However, the 10 seats won by Israeli-Arab parties in last week’s general election, plus possible support from religious or centre-right parties, should enable the acting prime minister's plan to proceed if he puts together the next ruling coalition as expected.
Arab parties had demanded a recount of ballots in some Arab towns.
After the new tally, Labour lost one seat, and the United Arab List's representation in the 120-seat parliament rose to four from three.
The election commission said in a statement late on Sunday that the results from five polling stations had been logged incorrectly.
The coalition-building process began officially on Sunday and parties presented their choices for the country's next prime minister to the president, Moshe Katsav.
The government, like every other government in Israel's 58-year history,will be a coalition because no one list won an outright majority of votes.
Olmert, whose Kadima Party won the elections with 29 seats, wants to draw Israel's final borders with the West Bank by withdrawing from some Jewish settlements on the Palestinian territory while annexing the three largest.
With Labour holding 20 seats, Olmert could count on a majority of 61 seats of Jewish parties favouring withdrawal.
But for a plan so controversial, Olmert would like to rely on the support of a Jewish bloc without having to turn to Arab politicians outside his coalition.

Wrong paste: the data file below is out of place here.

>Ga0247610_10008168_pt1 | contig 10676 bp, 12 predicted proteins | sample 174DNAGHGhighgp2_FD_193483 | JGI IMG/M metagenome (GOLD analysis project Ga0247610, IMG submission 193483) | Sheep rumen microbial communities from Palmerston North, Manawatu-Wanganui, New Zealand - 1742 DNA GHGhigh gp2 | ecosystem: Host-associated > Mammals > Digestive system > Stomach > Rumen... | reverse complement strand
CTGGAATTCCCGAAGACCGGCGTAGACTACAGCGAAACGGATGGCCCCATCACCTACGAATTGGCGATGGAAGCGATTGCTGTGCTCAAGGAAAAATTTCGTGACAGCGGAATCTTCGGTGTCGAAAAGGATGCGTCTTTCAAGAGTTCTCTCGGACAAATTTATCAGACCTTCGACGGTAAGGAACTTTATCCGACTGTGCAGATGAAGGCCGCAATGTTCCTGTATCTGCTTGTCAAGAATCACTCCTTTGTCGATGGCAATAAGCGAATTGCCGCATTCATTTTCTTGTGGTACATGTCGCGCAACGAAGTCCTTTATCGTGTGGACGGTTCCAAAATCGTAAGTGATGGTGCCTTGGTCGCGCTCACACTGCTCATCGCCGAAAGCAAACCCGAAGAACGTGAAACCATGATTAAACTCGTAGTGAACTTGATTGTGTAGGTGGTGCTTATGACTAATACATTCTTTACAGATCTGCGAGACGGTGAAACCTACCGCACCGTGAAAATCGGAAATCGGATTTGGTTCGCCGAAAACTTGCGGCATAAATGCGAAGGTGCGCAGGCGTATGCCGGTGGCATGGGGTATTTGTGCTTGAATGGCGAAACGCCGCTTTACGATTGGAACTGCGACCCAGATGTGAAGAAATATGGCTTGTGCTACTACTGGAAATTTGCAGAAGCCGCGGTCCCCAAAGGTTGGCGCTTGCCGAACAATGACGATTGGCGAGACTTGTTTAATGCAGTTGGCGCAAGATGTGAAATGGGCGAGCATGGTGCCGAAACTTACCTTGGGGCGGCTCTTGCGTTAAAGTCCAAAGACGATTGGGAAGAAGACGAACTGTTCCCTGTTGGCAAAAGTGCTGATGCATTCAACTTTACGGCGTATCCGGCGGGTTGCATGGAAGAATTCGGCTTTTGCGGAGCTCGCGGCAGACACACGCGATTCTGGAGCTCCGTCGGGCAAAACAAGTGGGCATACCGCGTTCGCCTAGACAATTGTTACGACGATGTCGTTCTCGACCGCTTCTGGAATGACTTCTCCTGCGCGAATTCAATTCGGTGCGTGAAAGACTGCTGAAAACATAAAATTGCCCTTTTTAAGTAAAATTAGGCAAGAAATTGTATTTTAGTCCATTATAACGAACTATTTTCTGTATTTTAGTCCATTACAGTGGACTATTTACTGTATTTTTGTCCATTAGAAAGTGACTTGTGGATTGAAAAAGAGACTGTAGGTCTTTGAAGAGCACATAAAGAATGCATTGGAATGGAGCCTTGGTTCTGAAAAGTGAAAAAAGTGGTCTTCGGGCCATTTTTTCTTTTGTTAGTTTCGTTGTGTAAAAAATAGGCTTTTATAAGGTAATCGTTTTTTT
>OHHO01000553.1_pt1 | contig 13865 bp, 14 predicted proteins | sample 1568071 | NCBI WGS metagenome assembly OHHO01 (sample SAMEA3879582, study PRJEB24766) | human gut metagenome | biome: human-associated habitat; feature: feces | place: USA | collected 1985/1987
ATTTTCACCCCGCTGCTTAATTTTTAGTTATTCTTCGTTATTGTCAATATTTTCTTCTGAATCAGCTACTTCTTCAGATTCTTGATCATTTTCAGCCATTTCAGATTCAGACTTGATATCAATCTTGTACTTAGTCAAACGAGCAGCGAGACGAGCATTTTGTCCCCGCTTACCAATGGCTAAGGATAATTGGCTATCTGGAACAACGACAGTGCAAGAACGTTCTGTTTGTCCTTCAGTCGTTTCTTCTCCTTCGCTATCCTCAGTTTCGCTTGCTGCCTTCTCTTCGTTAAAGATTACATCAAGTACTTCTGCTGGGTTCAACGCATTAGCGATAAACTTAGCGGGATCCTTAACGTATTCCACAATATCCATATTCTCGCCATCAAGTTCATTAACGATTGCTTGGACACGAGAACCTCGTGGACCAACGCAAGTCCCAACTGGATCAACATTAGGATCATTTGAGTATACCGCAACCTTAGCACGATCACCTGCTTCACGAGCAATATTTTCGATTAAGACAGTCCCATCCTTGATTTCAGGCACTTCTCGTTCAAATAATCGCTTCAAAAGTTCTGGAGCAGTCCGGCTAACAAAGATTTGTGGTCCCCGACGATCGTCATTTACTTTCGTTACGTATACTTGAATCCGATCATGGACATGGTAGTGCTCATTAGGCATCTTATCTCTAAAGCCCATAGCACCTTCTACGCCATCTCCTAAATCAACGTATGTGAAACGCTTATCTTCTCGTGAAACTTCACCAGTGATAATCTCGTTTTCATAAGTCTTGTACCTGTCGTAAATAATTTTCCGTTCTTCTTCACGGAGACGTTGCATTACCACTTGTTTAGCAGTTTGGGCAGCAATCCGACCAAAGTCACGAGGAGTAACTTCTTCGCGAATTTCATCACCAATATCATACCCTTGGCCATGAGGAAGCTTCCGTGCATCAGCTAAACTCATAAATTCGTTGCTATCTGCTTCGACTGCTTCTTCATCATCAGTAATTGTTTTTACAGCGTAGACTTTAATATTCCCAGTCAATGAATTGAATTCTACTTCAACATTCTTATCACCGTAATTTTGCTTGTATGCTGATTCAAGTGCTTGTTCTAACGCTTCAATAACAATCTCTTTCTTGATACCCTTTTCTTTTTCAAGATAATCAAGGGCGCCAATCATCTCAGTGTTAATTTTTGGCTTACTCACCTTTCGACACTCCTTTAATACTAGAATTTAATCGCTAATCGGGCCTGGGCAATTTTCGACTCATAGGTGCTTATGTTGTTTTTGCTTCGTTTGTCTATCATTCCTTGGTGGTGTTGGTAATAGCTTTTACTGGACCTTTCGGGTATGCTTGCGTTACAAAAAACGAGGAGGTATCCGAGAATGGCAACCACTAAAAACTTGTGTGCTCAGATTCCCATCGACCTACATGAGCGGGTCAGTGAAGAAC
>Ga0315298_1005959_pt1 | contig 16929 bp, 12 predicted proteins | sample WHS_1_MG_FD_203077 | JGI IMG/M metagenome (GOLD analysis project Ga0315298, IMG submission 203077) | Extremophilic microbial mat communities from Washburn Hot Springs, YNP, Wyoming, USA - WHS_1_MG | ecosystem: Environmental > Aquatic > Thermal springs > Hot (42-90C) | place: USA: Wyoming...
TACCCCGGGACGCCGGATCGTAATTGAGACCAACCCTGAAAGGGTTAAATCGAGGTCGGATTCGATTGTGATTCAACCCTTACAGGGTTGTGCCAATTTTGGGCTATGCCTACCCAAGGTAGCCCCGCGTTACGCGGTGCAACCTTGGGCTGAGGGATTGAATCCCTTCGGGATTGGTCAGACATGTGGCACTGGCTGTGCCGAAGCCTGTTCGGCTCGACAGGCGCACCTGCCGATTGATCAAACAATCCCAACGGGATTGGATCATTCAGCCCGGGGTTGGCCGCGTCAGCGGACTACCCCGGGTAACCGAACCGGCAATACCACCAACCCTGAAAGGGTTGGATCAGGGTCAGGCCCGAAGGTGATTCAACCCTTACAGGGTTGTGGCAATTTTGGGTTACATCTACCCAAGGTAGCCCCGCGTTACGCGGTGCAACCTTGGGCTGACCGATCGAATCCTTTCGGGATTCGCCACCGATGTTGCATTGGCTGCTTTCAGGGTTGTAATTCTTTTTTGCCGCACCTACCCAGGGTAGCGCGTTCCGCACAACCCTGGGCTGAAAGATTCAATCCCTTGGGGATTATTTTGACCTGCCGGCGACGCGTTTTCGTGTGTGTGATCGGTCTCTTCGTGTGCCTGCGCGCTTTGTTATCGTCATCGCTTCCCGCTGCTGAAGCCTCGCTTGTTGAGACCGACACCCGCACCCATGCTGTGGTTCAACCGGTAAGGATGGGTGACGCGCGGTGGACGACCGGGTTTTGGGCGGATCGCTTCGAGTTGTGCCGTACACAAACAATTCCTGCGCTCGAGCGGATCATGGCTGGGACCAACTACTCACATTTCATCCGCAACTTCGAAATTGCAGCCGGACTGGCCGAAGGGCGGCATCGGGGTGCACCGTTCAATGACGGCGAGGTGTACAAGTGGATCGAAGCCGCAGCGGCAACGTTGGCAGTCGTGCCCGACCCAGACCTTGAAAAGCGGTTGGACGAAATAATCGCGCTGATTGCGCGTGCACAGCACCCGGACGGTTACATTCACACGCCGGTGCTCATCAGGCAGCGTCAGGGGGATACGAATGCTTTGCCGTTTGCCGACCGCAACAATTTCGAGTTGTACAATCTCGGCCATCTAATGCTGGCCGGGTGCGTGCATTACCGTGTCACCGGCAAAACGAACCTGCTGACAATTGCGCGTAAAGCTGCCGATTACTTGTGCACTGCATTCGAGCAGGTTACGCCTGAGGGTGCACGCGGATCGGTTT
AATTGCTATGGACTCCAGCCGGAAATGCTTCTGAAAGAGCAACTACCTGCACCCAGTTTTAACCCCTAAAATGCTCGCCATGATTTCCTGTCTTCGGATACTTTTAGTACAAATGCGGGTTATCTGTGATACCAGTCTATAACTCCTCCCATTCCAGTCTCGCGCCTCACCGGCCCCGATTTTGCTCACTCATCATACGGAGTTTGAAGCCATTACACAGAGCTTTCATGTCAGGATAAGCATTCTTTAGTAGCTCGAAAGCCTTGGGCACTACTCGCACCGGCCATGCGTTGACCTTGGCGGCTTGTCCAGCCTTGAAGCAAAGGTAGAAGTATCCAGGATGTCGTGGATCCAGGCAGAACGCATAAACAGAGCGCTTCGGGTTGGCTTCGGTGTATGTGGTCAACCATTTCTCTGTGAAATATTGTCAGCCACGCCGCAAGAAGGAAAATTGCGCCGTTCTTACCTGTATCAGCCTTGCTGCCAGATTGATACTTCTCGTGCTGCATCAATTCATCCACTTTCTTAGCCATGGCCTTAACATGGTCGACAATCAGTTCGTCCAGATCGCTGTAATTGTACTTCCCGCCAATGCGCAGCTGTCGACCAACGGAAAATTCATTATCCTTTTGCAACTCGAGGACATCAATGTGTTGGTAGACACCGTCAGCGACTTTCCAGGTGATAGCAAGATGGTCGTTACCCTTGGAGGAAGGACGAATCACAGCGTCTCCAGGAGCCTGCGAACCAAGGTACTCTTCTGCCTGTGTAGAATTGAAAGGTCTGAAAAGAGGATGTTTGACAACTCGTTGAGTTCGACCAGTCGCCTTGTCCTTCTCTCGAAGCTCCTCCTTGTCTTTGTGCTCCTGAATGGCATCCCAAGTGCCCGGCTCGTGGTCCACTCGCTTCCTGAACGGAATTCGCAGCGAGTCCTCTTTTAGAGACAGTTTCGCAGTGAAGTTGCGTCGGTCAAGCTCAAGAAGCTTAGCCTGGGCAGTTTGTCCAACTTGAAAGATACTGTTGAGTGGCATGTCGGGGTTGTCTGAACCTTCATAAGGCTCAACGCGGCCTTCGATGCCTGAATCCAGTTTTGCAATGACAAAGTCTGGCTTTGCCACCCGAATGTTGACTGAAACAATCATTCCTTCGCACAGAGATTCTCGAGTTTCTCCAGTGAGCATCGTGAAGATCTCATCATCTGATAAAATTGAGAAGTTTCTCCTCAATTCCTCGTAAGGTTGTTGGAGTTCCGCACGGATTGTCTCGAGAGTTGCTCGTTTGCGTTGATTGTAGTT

It is possible he would be able to persuade the ultra-Orthodox party Shas or a right-leaning party of Russian immigrants called Israel Beitenu to back his plan.
Labour eyes premiership
Labour, led by Amir Peretz, a former union leader, is the second-largest faction in parliament.
But Peretz is reportedly exploring the possibility of trying to form and lead a coalition with religious and right-wing parties that, like Labour, want the government to spend more money on Israel's poor.
The far-right National Union/National Religious Party alliance, desperate to prevent Olmert from withdrawing from occupied land, has said it will endorse Peretz for the job.
And senior members of the former governing right-wing Likud party, who have little time for Olmert after he defected to Kadima last November, have also said they would prefer to sit in a cabinet headed by Peretz.
The Israeli daily Haaretz reported on Monday that Peretz had angered senior Labour figures, with some describing him as having a "Napoleon complex".
Matan Vilnai, one Labour politician, said: "People didn't vote for us so that we could lead a right-wing, ultra-Orthodox government. It's not completely legitimate and it's also stupid."
Meanwhile, the Israeli cabinet will next week pronounce the Israeli prime minister “permanently incapacitated”, according to Israeli media reports.
Ariel Sharon has been in a coma since a stroke in January and Olmert will be declared head of government at a cabinet meeting on Sunday.
The decision will come into effect on April 14, the end of the 100-day period required under the law for Sharon to be declared permanently incapacitated, provided that he does not emerge from his coma.
The decision will be purely formal given that Olmert has already exercised all of Sharon's duties since becoming acting prime minister when his mentor collapsed.